How to Address Homework Concerns-Guest Post by Chris Anderson

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Chrisamy “Chris” Anderson is an educator with over 20 years experience working with students in grades kindergarten through 12, in regular and special education settings. She possesses a Masters of Science Degree in Education along with seven current credentials and certificates, in the areas of: special education, resource specialist, Autism Spectrum Disorders, reading, art, multiple subjects, and cross-cultural, language, and academic development.  Chrisamy understands the importance of communication with her students and their families and works closely with each to best meet their individual academic, social-emotional, and behavioral needs in addition to developing appropriate goals/objectives, interventions, and modifications.

The topic of homework is one that has a long history of debate in education. Over the years, many questions have arisen as to the importance of homework and how much time students should spend on homework. There are a selection of educational articles on the validity of homework that represent both ends of the spectrum; those that believe that homework is an important part of student growth and those with the belief that homework is an unnecessary task that may actually harm student development. This wide range of viewpoints can also be witnessed within school districts, schools, grade-levels, and amongst individual teachers. Sometimes it is at the discretion of the teacher as to how much homework will be given and what type of homework tasks will be assigned. These inconsistencies can cause a variety of concerns for parents. Questions may arise such as: why do some classes receive different amounts of homework, why does my student receive homework that is too difficult or easy, why does my student spend so much time on homework, or why am I experiencing so many power struggles with my student in regards homework? Regardless of research studies or teacher and school philosophies on homework, parents need to know how to help their students be successful.

In the early grades of elementary school, homework can serve a variety of purposes: provide students with additional practice of concepts, help develop responsibility, and increase the involvement of parents. Older students may bring home in-class assignments to complete at home, which then makes it part of the student’s homework. As students get older, the curriculum often becomes more challenging and the homework becomes increasingly more time consuming and difficult for students. This can also mean that homework becomes more problematic for parents. No matter what the age of the student, it is important to know what the teacher expectations are for your student in regards to homework. Each student has his or her ability level and learning style, which should be taken into consideration when homework tasks are developed and assigned.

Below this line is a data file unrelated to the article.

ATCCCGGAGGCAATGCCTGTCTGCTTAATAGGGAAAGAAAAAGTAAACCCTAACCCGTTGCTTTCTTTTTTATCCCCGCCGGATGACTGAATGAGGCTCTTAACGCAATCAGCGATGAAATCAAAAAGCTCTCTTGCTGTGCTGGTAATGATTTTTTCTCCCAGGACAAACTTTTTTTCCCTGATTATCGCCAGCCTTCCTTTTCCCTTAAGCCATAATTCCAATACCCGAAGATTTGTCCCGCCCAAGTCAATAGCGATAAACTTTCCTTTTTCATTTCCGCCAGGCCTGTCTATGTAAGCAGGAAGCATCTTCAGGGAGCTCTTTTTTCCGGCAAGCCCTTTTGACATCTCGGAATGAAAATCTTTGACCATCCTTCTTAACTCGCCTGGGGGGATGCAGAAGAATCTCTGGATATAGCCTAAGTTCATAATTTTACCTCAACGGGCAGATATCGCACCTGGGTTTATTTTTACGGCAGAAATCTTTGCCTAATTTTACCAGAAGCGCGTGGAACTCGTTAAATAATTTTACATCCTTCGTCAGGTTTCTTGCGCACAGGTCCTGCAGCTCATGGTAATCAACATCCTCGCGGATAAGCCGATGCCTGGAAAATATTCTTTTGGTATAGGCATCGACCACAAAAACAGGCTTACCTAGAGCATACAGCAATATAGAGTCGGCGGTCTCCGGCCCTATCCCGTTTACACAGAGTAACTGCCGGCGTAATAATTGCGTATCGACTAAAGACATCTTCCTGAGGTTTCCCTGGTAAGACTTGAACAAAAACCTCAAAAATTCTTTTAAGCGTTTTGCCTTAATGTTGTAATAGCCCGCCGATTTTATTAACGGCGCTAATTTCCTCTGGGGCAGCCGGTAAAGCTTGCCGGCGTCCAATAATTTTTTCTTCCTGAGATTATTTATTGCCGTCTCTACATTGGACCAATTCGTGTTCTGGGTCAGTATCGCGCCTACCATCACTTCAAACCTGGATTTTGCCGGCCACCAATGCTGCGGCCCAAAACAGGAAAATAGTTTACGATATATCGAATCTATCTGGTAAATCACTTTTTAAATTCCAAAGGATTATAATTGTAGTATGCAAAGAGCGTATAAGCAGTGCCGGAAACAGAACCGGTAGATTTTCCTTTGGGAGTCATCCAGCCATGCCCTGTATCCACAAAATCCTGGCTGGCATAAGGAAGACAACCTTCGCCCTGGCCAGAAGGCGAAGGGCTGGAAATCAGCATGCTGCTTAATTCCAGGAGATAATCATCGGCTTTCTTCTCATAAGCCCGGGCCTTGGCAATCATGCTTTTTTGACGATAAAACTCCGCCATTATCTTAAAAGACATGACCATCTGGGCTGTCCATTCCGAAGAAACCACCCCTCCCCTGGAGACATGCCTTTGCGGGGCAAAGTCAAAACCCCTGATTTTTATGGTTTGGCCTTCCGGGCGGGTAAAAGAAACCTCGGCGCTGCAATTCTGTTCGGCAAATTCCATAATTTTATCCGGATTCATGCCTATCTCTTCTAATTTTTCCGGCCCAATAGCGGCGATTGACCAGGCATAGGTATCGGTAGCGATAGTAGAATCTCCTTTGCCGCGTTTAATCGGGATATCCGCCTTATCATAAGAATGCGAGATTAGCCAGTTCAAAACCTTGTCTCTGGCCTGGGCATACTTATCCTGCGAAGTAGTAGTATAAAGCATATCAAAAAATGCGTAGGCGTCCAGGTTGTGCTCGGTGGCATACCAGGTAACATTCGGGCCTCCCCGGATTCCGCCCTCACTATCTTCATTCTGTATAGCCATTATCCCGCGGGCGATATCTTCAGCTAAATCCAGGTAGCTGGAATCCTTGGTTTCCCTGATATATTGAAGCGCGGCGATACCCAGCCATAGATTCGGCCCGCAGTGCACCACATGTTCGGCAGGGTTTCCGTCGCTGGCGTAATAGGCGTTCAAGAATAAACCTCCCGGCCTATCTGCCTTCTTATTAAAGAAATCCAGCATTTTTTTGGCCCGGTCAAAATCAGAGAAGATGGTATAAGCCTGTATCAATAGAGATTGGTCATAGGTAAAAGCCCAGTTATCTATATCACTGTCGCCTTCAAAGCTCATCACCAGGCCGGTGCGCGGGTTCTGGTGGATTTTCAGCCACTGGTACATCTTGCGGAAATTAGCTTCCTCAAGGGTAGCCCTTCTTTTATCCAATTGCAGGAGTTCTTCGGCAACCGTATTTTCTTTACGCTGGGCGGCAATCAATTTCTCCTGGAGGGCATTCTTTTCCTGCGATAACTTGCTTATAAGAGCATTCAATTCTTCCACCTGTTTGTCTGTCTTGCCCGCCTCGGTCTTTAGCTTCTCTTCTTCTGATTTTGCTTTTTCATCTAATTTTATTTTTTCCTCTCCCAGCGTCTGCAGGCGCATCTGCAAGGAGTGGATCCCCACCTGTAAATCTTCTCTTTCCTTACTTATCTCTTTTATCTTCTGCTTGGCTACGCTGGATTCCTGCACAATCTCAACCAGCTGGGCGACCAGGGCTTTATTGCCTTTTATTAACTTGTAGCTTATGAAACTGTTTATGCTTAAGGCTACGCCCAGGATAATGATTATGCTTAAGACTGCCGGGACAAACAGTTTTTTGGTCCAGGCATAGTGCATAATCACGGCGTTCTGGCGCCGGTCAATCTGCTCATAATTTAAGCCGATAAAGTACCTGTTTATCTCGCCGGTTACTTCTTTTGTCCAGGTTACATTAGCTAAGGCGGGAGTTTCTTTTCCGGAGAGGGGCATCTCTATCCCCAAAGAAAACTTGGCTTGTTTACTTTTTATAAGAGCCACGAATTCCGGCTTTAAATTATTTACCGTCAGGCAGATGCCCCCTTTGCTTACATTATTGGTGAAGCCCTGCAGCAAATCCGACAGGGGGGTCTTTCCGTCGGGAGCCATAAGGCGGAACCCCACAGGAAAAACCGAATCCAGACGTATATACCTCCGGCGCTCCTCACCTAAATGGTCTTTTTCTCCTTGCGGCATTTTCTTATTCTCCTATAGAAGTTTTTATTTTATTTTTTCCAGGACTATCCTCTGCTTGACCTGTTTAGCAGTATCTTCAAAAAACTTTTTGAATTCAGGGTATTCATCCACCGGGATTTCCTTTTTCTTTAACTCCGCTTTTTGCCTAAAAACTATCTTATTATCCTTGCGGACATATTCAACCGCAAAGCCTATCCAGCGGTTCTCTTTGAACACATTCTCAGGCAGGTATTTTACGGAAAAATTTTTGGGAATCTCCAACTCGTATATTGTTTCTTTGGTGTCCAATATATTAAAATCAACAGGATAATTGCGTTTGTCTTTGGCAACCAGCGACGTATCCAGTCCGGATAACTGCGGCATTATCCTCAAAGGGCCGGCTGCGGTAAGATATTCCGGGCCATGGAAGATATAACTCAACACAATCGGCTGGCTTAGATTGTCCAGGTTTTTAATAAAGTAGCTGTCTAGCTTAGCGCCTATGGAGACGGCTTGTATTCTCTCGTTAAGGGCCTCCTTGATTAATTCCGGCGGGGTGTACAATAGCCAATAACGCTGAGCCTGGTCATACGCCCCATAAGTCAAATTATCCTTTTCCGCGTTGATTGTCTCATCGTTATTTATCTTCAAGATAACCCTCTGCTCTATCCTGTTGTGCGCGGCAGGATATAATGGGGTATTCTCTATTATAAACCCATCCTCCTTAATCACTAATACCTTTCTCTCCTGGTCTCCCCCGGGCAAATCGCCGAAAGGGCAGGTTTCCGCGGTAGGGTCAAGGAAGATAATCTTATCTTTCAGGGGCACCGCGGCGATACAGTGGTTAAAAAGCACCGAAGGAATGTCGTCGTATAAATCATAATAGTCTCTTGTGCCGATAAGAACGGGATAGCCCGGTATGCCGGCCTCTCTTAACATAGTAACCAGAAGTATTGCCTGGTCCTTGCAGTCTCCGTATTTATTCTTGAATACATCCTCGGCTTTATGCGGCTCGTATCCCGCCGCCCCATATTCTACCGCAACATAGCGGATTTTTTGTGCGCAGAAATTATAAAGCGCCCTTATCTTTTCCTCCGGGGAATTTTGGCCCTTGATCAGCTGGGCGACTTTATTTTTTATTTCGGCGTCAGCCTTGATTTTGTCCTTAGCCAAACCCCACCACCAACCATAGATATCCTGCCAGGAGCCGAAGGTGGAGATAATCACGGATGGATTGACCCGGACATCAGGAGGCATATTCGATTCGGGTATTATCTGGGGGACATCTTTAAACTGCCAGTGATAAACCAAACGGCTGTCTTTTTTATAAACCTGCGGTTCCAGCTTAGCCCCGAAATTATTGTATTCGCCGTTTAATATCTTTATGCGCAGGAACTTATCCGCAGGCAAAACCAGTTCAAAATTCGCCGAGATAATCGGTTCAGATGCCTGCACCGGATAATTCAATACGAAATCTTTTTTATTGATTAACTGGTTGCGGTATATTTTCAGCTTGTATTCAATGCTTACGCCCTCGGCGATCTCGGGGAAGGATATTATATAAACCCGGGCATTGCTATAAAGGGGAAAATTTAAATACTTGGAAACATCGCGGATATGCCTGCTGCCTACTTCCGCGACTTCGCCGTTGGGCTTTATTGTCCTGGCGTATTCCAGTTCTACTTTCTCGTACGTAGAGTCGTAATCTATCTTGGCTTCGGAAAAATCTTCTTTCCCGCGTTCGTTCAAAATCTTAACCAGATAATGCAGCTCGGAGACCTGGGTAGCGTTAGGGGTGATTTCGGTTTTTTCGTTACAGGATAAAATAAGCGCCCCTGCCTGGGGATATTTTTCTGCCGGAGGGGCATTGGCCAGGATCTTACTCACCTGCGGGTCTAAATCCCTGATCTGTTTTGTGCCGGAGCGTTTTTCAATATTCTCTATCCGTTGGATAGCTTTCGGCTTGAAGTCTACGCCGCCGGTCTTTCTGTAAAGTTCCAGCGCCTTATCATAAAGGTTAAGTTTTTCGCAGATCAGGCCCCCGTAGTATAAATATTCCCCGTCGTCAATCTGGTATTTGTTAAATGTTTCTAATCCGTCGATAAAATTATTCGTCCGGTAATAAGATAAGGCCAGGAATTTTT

Communication with teachers and staff is vital to your success in helping your student. Before contacting the teacher, consider making a list of items to bring up. Items or questions could include:

-What are the teacher’s expectations on homework?

*How long should an assignment take to complete?

*How often is homework given?

*Are modifications available for students who are having difficulties?

-What are some of the challenges that your student faces with homework?

*Tasks are too difficult/easy

*Tasks are too time consuming

*Student does not understand the task

*Student does not communicate his or her frustrations or problems

-What are some of your challenges in helping your student with homework?

*Student does not tell you when there is an assignment

*Student will not initiate a task when asked

*Student does not accept help from you

*Student spends long amounts of time working on homework assignments

In addition to your list of items, consider bringing a homework assignment that was a challenge for your student, so that you have an example to show the teacher. Take notes at your meeting of any helpful information the teacher may share with you. Find out what the best way is to have communication with the teacher throughout the school year. If challenges persist, let the teacher know, and then discuss whether or not it would be beneficial to have a meeting with your student present or include other staff members who work with your student. Follow through and follow up to ensure that your student is getting his or her needs met while developing the appropriate academic skills and goals.

Homework does not have to be an ongoing battle. If parents are equipped with the right information and tools, it is possible to help our students be successful in this area of their education.

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